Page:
Recent events highlight the farce of so-called “merit selection” (“Agent-general’s job application needed ‘massage’, papers show”, August 16). A friend of mine applied for a government position in which he had been acting for the previous 18 months. A less experienced person from outside was appointed because, as my friend was told, “he did not sell himself in the interview and the other person did”. Another friend applied for a teaching promotion in her school. She was already doing the role unofficially. She was not appointed because the principal reasoned that they already had her at the school and the new applicant would bring other skills. Sue Martin, Clareville

It seems that a great deal of “massaging” is needed to fill not only this UK job, but also the New York one. Even then, things have not gone smoothly. Perhaps the answer to the problem is to ensure there are physiotherapists on every selection panel for these senior jobs. John Slidziunas, Woonona

Battery power

The world’s biggest fund manager, BlackRock, will roll out the world’s biggest investment in grid-scale batteries in a country with some of the world’s largest deposits of minerals (“BlackRock to spend $1b on batteries in Australia as coal closures loom”, August 16). That country is Australia and Melbourne company Akaysha will make them. Now that’s a good news story. Ray Peck, Hawthorn (Vic)

Failed campaign

Like Geoff Harding (Letters, August 16), I too remember the “Teach in the Sun” campaign in the UK. My recollection is that it attracted more ridicule and humour than any rush to the recruitment office. The life-size posters showed a young man standing on the beach, legs apart and dressed only in academic cap and gown and a pair of budgie smugglers. Brian Collins, Cronulla

Teacher support

Your correspondent rightly bemoans and deplores parent and student abuse towards teachers and principals (Letters, August 16). Sadly, they have taken their cue from the consistent denigration of teachers by politicians. While the politicians don’t advocate the violence, the denigration serves to encourage the disrespect that some will show subtly and others more physically. In addition to the workload and salary issues that need addressing, support for schools and teachers by society in general is essential if we want our children to be well-educated in whichever school they attend.
Bill Irvine, Goulburn

I once had a parent so verbally violent and defaming that I terminated the “interview”, telling her I would not proceed until I had a solicitor present. With that, she fell stunningly silent and I walked away. The student, a troublesome Year 9 girl, remained in my class but with a very different behavioural set thereafter. Brian Roach, Whitebridge

I agree with former principal Robyn Cupitt, but the other elephant in the room is the bullying and discrimination experienced by many older teachers from senior executives and young staff who are trying to climb the promotion ladder well before their time. Bruce Cuneo, Mortdale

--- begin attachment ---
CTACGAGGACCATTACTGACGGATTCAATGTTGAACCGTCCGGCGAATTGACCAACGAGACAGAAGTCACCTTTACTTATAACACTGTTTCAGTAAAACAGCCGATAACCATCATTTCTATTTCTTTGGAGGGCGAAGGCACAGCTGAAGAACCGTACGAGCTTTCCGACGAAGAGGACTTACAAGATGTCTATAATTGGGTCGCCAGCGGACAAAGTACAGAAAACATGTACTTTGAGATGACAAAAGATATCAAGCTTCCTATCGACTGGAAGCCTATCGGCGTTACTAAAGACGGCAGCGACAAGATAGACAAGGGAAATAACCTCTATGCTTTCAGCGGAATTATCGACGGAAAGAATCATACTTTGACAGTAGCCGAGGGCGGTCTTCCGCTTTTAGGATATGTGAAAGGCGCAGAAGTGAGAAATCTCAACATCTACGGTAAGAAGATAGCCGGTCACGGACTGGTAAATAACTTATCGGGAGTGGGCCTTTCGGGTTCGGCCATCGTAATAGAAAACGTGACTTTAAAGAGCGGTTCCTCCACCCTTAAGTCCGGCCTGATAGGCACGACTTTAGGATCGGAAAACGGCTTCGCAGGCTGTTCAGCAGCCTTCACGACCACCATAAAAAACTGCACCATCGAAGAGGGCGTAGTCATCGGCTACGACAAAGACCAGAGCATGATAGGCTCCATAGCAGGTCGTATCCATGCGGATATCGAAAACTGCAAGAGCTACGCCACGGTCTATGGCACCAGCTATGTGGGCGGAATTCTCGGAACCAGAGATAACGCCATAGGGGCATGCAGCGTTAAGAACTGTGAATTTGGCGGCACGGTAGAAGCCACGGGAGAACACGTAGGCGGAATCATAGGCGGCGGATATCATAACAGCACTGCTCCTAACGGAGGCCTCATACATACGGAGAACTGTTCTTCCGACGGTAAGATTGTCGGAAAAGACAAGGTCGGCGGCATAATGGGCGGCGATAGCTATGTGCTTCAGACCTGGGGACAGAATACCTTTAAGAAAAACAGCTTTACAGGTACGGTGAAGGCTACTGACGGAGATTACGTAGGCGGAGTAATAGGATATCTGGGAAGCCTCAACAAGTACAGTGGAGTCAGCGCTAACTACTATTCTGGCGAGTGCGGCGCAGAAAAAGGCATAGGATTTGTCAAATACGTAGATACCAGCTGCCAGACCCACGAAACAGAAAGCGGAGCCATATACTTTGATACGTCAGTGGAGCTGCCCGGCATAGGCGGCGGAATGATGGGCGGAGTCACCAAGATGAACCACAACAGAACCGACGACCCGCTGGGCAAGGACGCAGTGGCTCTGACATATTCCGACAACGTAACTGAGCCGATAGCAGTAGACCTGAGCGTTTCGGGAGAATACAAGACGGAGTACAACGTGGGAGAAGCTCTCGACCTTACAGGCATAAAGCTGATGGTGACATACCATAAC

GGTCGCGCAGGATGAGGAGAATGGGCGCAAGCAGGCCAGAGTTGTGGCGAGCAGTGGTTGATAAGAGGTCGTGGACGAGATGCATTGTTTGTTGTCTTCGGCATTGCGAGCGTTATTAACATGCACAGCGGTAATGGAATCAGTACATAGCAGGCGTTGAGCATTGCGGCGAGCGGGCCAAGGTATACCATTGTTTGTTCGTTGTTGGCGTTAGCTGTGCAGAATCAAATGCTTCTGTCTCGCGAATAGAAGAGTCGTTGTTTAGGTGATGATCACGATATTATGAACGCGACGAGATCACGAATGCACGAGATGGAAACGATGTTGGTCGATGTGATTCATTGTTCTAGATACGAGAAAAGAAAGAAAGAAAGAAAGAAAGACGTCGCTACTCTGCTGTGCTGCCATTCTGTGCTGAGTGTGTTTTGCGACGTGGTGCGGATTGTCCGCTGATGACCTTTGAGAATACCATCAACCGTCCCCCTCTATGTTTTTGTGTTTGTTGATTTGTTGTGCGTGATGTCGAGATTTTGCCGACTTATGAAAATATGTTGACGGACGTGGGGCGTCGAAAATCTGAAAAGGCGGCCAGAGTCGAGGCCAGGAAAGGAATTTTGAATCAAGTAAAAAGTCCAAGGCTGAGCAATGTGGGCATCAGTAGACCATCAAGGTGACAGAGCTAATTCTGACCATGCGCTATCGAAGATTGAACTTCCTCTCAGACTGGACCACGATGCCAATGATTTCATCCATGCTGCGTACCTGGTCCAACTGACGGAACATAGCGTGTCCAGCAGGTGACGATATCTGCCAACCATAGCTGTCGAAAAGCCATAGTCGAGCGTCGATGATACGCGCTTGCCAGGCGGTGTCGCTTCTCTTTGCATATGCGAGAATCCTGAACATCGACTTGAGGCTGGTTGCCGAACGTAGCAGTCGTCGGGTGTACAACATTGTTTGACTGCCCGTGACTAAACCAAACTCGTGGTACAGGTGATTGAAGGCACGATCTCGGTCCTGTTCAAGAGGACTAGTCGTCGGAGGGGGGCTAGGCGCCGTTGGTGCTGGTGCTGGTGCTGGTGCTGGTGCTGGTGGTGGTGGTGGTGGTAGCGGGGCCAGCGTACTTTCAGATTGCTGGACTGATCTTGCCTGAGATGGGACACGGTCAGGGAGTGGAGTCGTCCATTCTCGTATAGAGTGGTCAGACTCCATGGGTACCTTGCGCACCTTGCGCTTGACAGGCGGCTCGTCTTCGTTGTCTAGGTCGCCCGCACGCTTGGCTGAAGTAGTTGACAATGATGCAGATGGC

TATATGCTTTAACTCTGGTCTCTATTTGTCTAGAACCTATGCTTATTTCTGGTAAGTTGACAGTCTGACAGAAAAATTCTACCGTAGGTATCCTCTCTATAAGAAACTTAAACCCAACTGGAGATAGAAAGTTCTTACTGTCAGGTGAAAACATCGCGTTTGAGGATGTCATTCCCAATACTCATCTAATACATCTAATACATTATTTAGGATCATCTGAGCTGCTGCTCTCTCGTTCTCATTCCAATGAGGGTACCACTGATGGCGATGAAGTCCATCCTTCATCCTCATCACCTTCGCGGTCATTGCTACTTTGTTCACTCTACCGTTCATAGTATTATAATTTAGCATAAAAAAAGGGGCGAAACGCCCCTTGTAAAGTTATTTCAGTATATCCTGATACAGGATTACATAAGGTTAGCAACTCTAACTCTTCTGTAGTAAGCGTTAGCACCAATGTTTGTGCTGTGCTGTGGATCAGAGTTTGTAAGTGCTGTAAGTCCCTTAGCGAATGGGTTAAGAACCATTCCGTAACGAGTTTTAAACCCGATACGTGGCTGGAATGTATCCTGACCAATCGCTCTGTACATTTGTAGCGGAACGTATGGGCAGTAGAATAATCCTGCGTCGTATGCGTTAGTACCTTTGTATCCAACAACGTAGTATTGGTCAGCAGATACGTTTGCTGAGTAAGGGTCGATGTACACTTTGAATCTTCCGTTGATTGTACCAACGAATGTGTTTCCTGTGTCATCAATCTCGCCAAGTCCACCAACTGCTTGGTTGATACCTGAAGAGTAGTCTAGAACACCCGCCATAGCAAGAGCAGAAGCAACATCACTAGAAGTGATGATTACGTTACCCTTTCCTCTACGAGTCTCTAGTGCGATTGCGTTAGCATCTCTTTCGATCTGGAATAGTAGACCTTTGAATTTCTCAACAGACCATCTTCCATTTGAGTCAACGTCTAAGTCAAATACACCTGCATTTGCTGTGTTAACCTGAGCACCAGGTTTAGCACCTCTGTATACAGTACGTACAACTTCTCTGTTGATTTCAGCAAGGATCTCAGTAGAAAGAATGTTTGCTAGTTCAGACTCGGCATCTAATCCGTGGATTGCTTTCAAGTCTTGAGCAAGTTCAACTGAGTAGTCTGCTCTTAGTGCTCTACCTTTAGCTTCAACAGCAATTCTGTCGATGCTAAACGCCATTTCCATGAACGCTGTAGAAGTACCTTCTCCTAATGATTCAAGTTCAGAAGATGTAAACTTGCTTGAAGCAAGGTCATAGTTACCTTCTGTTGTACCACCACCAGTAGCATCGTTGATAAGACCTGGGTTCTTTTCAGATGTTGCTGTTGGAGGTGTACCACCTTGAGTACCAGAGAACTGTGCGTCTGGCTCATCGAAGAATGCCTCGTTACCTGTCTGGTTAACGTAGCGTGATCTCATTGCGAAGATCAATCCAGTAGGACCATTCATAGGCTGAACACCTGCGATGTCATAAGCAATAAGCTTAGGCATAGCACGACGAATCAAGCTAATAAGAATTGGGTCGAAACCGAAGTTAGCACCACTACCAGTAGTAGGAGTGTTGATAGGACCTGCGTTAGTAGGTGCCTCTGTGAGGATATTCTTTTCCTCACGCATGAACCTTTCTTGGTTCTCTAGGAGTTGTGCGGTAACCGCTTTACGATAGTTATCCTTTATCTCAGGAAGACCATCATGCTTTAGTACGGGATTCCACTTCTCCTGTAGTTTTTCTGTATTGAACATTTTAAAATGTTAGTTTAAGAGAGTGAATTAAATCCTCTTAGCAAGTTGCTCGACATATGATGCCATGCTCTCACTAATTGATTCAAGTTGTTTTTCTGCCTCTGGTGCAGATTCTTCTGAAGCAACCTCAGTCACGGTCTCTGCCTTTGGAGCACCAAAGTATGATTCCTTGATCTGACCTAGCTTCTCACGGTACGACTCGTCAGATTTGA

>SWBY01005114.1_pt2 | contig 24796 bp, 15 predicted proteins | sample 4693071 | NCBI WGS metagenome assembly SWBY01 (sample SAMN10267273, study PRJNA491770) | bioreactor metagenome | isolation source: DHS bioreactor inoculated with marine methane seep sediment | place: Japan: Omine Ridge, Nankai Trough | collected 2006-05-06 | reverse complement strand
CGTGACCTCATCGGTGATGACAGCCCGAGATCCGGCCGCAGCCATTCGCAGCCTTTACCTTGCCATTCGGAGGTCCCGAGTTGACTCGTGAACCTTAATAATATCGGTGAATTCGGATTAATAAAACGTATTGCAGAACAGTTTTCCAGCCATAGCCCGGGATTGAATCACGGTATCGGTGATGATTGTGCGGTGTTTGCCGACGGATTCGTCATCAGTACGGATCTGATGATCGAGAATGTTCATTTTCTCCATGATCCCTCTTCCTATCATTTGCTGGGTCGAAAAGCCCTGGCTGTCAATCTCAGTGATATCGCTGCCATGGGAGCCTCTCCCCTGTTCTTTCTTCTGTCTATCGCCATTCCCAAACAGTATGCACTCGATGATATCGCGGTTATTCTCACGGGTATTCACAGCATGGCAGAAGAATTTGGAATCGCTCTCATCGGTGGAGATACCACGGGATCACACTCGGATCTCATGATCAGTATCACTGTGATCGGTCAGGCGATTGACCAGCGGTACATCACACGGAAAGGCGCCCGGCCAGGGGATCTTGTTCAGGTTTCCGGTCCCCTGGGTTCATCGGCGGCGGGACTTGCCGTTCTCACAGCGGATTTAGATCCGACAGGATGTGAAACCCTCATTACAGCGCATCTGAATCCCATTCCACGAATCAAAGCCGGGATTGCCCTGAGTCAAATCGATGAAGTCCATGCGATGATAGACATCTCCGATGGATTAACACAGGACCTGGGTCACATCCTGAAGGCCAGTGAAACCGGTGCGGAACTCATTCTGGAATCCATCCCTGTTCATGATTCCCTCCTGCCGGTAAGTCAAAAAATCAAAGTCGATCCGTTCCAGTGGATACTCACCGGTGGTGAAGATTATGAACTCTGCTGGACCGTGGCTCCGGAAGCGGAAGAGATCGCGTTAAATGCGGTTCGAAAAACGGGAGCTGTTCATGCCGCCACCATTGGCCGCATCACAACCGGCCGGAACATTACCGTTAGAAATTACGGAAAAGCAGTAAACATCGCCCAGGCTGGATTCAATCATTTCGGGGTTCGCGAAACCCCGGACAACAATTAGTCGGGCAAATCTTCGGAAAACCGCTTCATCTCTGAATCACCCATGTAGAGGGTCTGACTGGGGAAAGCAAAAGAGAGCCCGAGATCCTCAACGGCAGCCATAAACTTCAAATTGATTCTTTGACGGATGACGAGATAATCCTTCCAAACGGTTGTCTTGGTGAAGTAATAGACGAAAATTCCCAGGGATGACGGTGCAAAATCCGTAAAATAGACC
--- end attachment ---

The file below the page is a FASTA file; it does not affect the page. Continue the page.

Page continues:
I have, for the past two years, been involved with a public school to assist HSC students affected by COVID lockdowns. During that time I have seen how hard the teachers work, how dedicated they are to instil a passion for learning and how often they are called upon to fill in for other teachers. The current shortage of teachers is a disgrace and a blight on our community. We need to rally behind them to again lift their professional status. Just do it. Michael Blissenden, Dural

Ride the wind

When I was in Copenhagen, pre-COVID, I was excited to see the beautiful bridge to Malmo, Sweden, featured in the excellent Nordic thriller Bron/The Bridge (Letters, August 16).

I was also pleased, if not excited, to see the line of wind turbines sweeping across the water alongside the bridge. They looked beautiful: graceful and right. We will quickly get used to seeing similar ones off our coast. Susan Jones, Hamilton

Rum currency

May I remind your correspondent (Letters, August 16) that Sydney Hospital, the first hospital established in Australia, was established on the sale of rum. Indeed, the crest on the hospital coat of arms contains a sea eagle perched on a rum barrel, signifying the building of the hospital financed by the rum currency. Sydney Hospital’s motto is “Ut Primus Sic Optimus”, which translated means “As the first, so the best”. John Niesche, Paddington

Man of the hour

Among the daily gloom reported, a story gives joy and hope (“Cometh the hour, cometh the Mannix, a bush footy hero”, August 15). Seventeen-year-old Mannix Hunt steps up to guide the Barcaldine Sandgoannas to a grand final victory. In doing so, he lifts the spirit of a whole bush community. John Cotterill, Kingsford

Needless death

Why do we kill animals when the risk to human safety is based only on human stupidity (“Crowds spell end for Freya”, August 16)? Tim Schroder, Gordon

Silo sighing

The silos, pictured in 1993, were painted with a mural to support Sydney’s bid for the 2000 Olympic Games. Now-defunct airline Ansett was one of the first advertisers on the billboard.Credit:Steve Christo

Let’s keep the silo art itself and the NSW Independent Planning Commission can decide the fate of the billboard (“Glebe Island billboard up in blights”, August 16). Those silos are part of our heritage, as are the images on them. Along with the few remaining marathon blue lines and Olympic venues, they are a tangible reminder from 2000 of a magical two weeks. Lyn Langtry, East Ryde

Will be done

Further to the hope that the use of “unprecedented will be abandoned any time soon” (Letters, August 15), I will add my hopes that the phrase “anytime soon” will be abandoned “in the near future” or even just “soon”. Geoff Lyons, Lane Cove

The digital view

Online comment from one of the stories that attracted the most reader feedback yesterday on smh.com.au
Scott Morrison, a well-primed minister for everything
From Luckorks: “I don’t hold the hose mate, but I do control the mains water tap. What a juxtaposition to blame everyone else around you but want total control.”